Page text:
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‘Bribing’ Voters With Chinese Covid Tests: Couple Charged

Prosecutors announced Tuesday that a Taiwanese couple is being charged with several offenses for allegedly buying votes with Chinese Covid tests before the island’s local elections.
The “anti-infiltration statute,” intended to combat influence from China, which sees self-ruled Taiwan as a part of its territory and has threatened to annex the island, is said to have been broken by Chiu Jui-lien and her husband.

The rule, which was promoted by President Tsai Ing-ruling wen’s party in 2019, prohibits “hostile” foreign forces from engaging in election-related lobbying, campaigning, making political contributions, or disseminating false information.

According to a statement from the Shihlin district prosecutor’s office, Chiu, who was running for borough chief in Taipei City, and her husband were indicted on Monday for distributing Chinese Covid tests to seek votes.

The Pingtan Comprehensive Experimental Zone in China’s Fujian province, which was founded in 2009 with the aim of fostering regional development and its ties to Taiwan, provided the free tests.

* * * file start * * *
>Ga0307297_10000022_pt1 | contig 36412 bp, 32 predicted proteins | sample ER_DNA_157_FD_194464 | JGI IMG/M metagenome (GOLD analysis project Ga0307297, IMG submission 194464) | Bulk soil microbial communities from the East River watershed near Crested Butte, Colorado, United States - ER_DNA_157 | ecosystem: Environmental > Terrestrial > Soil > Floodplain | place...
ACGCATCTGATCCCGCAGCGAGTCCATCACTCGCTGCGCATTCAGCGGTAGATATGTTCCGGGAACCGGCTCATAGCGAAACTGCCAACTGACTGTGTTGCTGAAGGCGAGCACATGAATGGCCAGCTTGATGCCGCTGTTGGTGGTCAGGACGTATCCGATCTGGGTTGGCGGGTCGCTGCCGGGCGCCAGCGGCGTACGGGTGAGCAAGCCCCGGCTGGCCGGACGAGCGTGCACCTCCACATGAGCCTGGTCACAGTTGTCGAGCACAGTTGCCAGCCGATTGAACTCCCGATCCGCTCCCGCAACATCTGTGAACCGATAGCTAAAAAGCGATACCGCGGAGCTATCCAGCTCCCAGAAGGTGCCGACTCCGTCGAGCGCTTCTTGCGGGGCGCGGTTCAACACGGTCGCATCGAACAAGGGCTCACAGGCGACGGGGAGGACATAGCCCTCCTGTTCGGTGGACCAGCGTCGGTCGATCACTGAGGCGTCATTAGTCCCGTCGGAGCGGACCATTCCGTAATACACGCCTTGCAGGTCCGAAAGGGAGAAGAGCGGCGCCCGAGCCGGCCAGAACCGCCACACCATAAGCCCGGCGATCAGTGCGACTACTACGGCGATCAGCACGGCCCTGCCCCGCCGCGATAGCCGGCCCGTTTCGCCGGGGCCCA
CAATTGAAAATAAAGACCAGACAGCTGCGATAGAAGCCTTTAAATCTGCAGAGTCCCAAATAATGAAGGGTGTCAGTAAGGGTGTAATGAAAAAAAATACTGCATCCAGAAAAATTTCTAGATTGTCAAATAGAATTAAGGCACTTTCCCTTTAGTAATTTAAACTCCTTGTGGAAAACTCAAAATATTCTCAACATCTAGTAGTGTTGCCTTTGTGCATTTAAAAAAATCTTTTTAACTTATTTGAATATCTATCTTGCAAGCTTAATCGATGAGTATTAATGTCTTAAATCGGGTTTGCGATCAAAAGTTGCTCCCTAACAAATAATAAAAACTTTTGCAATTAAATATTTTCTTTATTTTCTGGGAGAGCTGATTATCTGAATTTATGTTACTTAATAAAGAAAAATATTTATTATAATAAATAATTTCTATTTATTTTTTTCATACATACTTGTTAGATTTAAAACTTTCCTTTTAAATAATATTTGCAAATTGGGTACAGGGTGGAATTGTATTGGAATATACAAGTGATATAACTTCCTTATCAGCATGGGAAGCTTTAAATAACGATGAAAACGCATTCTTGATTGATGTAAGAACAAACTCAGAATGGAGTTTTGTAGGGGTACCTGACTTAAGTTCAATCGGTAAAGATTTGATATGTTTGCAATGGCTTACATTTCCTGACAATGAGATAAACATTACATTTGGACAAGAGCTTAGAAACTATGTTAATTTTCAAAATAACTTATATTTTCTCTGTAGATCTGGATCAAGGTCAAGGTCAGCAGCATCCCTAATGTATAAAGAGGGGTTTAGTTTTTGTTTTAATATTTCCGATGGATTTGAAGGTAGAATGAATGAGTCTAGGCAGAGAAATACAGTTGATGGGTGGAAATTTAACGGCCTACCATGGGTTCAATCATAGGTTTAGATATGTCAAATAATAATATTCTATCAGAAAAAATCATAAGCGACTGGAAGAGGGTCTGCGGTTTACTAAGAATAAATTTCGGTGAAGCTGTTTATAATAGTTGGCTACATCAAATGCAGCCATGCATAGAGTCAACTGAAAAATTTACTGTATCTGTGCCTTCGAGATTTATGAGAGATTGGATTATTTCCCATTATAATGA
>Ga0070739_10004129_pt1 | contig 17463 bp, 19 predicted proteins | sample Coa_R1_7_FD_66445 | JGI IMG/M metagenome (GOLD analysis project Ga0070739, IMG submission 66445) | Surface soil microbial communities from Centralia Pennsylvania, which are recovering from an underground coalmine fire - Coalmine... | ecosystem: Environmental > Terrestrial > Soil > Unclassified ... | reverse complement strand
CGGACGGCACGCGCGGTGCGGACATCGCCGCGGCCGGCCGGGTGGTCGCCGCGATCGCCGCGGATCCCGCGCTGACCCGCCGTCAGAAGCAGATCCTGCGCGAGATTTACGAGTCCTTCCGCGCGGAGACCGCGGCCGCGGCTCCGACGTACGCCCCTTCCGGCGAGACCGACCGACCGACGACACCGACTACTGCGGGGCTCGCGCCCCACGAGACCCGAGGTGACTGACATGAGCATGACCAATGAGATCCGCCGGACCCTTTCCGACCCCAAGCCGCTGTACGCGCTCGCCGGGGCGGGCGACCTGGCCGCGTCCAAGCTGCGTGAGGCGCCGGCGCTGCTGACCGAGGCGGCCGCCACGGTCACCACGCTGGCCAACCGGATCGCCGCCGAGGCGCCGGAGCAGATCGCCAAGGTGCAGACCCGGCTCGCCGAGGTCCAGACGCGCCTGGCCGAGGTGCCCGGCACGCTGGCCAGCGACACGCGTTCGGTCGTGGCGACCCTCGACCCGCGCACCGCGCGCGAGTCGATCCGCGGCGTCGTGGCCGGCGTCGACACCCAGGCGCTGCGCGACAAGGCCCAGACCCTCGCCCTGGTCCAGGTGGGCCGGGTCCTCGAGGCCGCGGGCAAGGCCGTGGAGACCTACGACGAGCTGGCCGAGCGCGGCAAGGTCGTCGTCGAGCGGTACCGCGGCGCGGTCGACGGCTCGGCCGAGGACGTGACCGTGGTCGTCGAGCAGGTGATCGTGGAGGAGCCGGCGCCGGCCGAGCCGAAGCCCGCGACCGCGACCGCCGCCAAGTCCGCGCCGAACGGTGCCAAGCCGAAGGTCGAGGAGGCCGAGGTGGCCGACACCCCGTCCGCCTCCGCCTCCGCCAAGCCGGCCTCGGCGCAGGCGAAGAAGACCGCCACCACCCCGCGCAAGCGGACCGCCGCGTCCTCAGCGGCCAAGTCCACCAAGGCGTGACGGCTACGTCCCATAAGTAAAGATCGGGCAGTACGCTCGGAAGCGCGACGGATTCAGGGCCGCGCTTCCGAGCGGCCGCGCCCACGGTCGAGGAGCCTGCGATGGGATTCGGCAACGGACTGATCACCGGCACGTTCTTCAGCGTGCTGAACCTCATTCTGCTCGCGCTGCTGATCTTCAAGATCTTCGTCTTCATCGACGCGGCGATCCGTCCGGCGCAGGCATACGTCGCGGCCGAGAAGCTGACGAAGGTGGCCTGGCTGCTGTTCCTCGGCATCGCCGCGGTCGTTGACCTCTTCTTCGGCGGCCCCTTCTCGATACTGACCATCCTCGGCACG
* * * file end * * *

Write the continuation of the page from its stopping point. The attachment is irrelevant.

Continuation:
Prosecutors claim that the pair imported 6,000 tests using 60 “dummy accounts” in order to avoid receiving the requisite government authorisation for a shipment of more than 100 kits.

Later, they provided the exams to locals in exchange for their support in the elections held on November 26. Chiu finally lost

The couple broke laws governing the import and supply of medical products and were “paid by a source of infiltration” to engage in bribery, according to the prosecution.

According to the statement, the indictment seeks to “guarantee that foreign hostile forces will not infiltrate and interfere with the elections in order to maintain a fair electoral environment.”

China has become more bellicose towards Taiwan under President Xi Jinping, with Beijing ramping up military, diplomatic and economic pressure on Taipei since the 2016 election of Tsai.

The president stepped down Saturday as head of her ruling party after it was defeated in the local elections, securing just five cities and counties compared with the Beijing-friendly main opposition Kuomintang party’s 13.

She will stay on as president until her second and final four-year term ends in May 2024.

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